How to Start / Open A Cookie Mania business in Kenya

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The Brief



This overview looks at the possibilities, opportunities and pitfalls of starting a






specialist only cookies shop in Nairobi targeting the mid income level mass






market. It could also apply to other major center. What becomes clears is that






there is a good opportunity to start a well branded cookies only bakery shops in






the estates or high traffic areas. There is still room to innovate in terms of






distribution, packaging, flavors and branding so as to reach a bigger market.



What Exists in



The cookies business in Kenya is characterized by a handful of midsized



The Market



companies, supermarkets and tens of small bakeries running from homes or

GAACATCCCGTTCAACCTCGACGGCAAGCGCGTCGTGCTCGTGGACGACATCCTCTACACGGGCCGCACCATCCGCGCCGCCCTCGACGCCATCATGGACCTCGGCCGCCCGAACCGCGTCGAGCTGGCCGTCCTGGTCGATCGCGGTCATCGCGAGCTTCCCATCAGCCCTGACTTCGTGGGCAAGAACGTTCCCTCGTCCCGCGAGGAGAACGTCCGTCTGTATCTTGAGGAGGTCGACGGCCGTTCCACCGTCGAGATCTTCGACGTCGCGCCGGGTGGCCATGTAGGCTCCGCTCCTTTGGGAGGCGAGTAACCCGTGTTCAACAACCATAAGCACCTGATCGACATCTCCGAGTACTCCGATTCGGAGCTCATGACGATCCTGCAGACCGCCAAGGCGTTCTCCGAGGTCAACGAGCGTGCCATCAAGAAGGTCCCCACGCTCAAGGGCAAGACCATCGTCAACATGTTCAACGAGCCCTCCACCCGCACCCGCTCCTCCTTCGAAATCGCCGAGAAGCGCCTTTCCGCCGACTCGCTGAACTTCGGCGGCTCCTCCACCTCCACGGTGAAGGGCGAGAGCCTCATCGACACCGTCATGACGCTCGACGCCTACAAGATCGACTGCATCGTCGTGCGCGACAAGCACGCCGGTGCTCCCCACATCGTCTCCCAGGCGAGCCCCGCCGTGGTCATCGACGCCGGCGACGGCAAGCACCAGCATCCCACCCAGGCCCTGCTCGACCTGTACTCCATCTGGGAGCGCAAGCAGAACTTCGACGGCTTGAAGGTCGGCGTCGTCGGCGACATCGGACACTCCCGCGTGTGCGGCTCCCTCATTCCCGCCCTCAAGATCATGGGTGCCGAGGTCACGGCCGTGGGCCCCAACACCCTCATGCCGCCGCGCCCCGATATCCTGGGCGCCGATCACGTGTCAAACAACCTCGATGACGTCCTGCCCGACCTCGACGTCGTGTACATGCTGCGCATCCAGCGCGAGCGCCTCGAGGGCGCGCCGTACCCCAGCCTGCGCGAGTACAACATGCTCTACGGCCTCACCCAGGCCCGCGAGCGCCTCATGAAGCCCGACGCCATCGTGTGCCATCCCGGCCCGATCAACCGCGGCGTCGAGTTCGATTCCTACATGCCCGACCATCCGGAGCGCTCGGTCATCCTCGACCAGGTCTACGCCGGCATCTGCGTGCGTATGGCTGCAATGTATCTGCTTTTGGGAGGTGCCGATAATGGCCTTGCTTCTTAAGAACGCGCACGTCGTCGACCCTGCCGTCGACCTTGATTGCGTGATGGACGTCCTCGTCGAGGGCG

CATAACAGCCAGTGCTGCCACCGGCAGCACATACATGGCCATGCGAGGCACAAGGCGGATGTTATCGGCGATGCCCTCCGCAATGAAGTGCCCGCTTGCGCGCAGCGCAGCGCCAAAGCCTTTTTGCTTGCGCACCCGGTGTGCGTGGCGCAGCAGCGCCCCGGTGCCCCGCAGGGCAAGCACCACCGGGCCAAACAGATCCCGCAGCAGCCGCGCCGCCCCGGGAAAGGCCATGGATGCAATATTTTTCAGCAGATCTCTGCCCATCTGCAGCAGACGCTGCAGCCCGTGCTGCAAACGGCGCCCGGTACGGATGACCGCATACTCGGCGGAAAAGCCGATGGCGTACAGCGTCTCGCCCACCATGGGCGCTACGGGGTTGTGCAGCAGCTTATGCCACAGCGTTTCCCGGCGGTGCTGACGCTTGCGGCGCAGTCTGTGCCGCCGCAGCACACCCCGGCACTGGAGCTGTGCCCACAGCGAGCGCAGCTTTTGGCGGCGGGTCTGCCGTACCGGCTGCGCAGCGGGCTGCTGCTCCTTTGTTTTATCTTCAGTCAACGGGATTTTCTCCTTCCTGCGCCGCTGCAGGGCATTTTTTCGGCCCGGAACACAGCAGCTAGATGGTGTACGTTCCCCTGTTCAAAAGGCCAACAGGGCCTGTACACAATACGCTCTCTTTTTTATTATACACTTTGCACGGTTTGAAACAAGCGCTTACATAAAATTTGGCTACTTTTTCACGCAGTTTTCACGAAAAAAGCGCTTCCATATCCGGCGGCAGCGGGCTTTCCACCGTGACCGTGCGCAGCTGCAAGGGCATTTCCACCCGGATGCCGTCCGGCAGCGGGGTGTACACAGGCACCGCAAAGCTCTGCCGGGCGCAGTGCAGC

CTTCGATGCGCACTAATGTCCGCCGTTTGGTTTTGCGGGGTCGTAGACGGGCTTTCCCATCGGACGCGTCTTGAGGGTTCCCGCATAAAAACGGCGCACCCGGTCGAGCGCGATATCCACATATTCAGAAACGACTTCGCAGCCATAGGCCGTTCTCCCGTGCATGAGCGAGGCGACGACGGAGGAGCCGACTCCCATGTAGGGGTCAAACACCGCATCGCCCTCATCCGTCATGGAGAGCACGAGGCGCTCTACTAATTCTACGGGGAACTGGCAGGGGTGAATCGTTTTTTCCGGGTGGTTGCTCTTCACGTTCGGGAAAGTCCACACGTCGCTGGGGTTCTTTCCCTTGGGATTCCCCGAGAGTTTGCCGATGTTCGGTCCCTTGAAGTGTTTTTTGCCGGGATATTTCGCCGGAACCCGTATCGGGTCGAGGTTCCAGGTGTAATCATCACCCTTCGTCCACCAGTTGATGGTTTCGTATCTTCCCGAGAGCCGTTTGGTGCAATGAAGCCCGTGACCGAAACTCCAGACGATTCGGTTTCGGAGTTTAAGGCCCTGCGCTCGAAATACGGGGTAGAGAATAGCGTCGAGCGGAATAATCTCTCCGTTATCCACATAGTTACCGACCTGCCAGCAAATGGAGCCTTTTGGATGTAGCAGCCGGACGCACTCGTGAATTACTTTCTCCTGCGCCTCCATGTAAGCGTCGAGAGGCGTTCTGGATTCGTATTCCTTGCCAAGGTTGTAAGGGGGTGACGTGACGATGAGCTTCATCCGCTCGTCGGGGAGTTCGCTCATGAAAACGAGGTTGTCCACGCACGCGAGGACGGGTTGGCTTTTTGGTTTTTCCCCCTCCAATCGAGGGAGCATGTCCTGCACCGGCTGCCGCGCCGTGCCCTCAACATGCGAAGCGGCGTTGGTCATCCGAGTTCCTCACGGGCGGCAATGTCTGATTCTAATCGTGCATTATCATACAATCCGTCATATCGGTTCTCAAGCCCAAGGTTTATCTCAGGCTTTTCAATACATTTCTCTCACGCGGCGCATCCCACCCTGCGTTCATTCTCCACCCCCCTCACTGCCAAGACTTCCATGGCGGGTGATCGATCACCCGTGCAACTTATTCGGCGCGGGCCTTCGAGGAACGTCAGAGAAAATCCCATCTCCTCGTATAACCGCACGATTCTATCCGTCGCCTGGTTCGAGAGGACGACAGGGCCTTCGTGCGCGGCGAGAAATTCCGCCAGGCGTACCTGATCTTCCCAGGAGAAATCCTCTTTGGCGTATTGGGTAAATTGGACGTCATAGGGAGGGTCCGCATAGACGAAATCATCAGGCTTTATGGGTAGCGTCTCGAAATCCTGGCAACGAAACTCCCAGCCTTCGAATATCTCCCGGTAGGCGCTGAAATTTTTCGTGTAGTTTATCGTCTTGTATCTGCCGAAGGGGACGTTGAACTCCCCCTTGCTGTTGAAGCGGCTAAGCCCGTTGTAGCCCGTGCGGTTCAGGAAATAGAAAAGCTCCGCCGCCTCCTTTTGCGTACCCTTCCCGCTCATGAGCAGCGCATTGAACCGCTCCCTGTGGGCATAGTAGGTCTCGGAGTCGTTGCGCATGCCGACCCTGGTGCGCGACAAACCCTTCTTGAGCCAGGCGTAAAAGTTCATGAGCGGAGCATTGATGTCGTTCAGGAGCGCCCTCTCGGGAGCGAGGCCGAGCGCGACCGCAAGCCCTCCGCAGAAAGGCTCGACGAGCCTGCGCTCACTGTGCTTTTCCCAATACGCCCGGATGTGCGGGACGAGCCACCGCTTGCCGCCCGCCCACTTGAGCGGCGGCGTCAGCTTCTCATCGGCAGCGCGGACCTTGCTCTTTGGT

small production units.
















None of the players can be said to be dominating the market though obviously






there are those controlling a significant share of the market. It is instructive






though that not a single of the bigger players is a cookies only player rather they






tend to have cookies as part of a wider variety of related products like cakes,






biscuits or buns.






Generally players in the cookies business can be grouped into:








a)Formal Mid Sized Companies – We counted 31 of these. They are of various sizes but still by turnover and market share can’t really be described as large companies. This despite some having turnovers of millions. These include:

-Gal Baking Services – Gal operates the Krumble brand of cookies, shops and baked products. They started by distributing products to supermarkets and shops before opening a number of shops in downtown Nairobi. Presently they operate six shops within Nairobi CBD. They plan to increase these to 15 in the near future Significantly in 2014 Fusion Capital bought a 45 % stake in the bakery for Kshs. 245 million, valuing the company at nearly 500 million.